No children were insulted in the writing of this article. In fact, our youngest gave me the subtitle, and is the lead character in the story. (Read Part 1, here)
As they were growing up, our kids were learning how to allocate scarce resources from their allowance and sports refereeing earnings between immediate gratification (a treat at the hockey arena), delayed gratification (saving for a new video game) and true savings in their bank accounts. As their savings grew, we would go to the bank annually to move money from their savings accounts into “high-yielding” GICs, which were about one per cent at the time. We kept the GIC duration short in the hopes of better interest rates which never happened.
In 2009, I asked if they would like to invest in stocks to get a much better return and learn lots along the way. They were surprisingly keen and instead of renewing GICs, we set up in-trust stock accounts, which were converted to TFSAs when they turned 18. At the youthful ages of 13 and 16, their accounts started with the princely sums of $1,923 and $4,933. For the intervening 11 years, our youngest earned the following rates of return by year: 10.1, 7.1, 5.2, 8.7, 18.5, 11.1, 18.2, 11.3, -10.8, 15.7 and 3.7 per cent. At the age of 24 and still pursuing an advanced degree, his TFSA would make most working adults envious.
For the most part, he has adopted his father’s investing rather than a speculating approach and is picking his own stocks. However, with the current speculative fervour, in late November 2020 he excitedly texted that he had purchased 30 shares of EH for $13.01. I know the ticker symbol for a lot of companies but had never heard of EH. He informed me it was a Chinese start-up making drones and large flying electric vehicles, with rapidly growing revenues, low debt and positive test flights.
My comment was it was a small position so if he lost it all, it wouldn’t have a material impact on the portfolio, and he would learn his lesson. After all, Chinese, start-up, negative earnings and negative cash flows — what’s not to love? Reportedly, about 300 fraudulent Chinese companies have floated shares on North American exchanges, like Sino-Forest which traded on the TSX a decade ago. If you wish to invest in China, my suggestion would be to do so through an ETF like FXI or EEM.
As EH skyrocketed our standing joke for two months was he sure was learning his lesson! With a small amount of encouragement, he sold in January at $74, over five times his purchase price in two months. EH spent the next month bouncing between $70 and as high as $125, then on February 16, it dropped $77 to $46 on a short sell- er’s report and potential security violations. It, of course, denied the reports and recovered half the loss a day later. Whether EH is a fraud or a legitimate start-up will play out over the next few months. Last night, my son texted me, “OK, maybe my pick was more luck than skill.” To this I responded he’d had the best of both worlds — making money while experiencing a valuable lesson.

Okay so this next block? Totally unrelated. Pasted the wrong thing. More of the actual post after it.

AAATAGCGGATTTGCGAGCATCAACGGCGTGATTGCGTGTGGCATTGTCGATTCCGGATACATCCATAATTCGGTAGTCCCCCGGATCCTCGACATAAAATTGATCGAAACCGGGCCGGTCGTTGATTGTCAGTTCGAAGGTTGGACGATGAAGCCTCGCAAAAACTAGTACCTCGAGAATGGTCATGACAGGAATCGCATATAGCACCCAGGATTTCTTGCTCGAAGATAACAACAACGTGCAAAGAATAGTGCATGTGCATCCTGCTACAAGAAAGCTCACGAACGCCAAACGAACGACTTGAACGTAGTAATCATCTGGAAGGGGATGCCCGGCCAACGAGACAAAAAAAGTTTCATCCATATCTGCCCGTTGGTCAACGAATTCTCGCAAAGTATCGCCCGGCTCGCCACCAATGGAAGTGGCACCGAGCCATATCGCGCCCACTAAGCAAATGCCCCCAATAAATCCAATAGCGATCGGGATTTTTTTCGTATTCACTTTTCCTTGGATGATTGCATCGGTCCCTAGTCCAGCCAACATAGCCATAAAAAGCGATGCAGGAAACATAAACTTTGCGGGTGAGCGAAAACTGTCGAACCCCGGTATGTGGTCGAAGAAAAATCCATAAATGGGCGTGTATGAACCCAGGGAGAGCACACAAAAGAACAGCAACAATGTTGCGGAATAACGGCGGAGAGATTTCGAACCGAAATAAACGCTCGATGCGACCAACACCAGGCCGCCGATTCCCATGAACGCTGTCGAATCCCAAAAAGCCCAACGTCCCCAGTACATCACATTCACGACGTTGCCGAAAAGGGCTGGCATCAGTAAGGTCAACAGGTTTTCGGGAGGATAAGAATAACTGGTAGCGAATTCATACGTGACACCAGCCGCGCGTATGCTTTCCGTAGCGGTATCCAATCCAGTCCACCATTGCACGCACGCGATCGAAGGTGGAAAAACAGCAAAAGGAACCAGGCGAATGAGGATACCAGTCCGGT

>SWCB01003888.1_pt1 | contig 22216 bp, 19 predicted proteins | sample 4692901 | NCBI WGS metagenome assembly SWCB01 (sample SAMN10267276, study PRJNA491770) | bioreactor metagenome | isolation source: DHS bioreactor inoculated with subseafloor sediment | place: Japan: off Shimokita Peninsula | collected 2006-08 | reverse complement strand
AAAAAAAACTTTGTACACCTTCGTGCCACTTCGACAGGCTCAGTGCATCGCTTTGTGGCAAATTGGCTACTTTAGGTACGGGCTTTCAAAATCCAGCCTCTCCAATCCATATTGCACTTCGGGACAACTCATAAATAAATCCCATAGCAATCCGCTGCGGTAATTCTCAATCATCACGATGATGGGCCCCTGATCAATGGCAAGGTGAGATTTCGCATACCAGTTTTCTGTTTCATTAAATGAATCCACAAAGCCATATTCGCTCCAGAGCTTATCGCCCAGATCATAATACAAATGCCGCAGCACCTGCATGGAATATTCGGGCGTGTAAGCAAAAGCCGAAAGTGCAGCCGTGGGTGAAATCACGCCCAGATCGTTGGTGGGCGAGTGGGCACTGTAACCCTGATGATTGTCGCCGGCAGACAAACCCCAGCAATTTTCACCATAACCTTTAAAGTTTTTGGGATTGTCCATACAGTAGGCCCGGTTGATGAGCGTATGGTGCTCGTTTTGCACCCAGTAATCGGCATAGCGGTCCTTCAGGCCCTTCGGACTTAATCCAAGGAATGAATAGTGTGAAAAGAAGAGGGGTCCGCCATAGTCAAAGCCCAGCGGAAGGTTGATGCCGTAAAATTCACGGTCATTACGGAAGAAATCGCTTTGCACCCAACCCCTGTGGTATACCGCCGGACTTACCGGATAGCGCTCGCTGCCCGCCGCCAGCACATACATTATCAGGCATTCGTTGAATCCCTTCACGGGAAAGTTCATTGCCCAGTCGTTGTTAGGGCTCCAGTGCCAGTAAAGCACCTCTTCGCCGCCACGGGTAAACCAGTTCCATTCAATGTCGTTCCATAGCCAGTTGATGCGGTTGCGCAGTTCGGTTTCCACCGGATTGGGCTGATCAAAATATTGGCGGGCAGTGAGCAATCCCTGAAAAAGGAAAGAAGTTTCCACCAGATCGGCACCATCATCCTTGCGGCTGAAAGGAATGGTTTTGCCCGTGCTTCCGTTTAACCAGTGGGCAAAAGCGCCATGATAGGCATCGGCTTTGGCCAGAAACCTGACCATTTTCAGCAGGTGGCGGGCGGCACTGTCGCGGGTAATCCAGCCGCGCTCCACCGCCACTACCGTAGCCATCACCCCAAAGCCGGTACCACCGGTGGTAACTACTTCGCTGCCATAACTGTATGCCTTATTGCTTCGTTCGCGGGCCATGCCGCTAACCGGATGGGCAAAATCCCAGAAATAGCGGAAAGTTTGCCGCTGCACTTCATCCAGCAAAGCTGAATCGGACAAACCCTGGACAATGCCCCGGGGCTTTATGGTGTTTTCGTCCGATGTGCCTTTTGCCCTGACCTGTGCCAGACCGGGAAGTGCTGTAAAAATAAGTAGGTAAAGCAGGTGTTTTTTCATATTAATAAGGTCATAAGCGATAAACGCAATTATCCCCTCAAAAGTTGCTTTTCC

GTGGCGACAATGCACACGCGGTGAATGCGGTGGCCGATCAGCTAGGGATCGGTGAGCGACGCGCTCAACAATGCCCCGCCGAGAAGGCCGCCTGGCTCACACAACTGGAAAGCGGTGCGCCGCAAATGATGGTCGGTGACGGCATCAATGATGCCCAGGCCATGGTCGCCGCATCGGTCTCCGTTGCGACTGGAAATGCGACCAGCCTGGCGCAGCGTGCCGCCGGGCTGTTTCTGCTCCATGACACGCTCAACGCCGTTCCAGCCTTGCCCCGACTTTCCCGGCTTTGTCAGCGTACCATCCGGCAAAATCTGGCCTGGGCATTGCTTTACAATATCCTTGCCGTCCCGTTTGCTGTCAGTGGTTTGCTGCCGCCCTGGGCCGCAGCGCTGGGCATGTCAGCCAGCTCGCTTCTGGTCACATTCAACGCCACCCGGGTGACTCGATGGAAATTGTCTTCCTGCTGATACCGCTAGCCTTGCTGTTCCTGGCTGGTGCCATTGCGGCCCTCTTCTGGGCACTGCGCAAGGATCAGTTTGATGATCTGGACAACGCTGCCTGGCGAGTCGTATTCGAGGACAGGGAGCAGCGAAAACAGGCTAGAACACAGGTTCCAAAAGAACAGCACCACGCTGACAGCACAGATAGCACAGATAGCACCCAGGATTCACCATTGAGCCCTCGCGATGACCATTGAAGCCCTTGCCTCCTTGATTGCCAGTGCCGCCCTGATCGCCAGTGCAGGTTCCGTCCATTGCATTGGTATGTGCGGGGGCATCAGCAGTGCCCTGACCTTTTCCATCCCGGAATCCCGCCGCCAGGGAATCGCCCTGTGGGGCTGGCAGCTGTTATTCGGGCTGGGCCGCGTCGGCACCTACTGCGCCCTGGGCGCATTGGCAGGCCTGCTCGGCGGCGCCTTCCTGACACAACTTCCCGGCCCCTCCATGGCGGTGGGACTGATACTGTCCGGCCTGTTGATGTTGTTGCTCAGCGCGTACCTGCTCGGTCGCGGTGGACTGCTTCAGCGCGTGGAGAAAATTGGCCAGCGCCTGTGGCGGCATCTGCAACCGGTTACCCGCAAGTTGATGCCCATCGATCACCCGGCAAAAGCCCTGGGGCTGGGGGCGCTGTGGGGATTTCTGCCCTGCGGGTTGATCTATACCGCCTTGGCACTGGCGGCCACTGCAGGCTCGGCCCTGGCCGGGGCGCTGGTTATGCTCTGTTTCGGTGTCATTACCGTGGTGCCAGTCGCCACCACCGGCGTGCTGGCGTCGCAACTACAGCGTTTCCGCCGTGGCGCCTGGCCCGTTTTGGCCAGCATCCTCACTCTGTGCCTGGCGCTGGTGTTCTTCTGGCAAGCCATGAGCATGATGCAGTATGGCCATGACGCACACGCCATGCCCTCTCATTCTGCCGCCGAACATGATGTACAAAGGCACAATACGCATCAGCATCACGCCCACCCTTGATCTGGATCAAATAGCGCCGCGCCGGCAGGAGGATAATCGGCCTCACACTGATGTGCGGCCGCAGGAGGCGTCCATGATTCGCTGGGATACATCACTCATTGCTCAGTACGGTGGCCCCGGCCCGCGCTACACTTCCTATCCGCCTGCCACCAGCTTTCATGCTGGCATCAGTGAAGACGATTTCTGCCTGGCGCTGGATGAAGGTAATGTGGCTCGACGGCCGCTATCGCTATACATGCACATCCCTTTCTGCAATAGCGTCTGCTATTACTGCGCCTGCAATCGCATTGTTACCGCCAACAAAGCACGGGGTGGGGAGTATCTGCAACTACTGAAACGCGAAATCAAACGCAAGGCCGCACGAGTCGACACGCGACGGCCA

This past year, as people were idly sitting at home, they took to stock speculation for entertainment, with internet brokerage accounts exploding by a factor of three. The vast majority of market participants are traders and speculators, and the vast majority of podcasts, YouTube channels, presentations and other forms of education are focused on what most people do, trading and speculating. Much of this education would focus you on improving luck, which is an impossibility. All short-term strategies are luck-based. Can a speculator uncover five positive speculations in short order? Sure, just like you can occasionally flip five heads in a row. That does not make them a genius.
Most who achieve success with luck will continue to pursue this approach, eventually failing as in Vegas. Unfortunately, each generation seems to go through this approach, with many dropping by the wayside, to forever eschew the great wealth creation ability of true stock investing. Also, unfortunately, this generation is going through this process partly with free money from governments, which will eventually come to roost on taxpayer’s shoulders.
While my son may periodically stray from true investing, as we all do, I’m confident he will keep that portion of the portfolio to a small acceptable percentage. Lesson learned!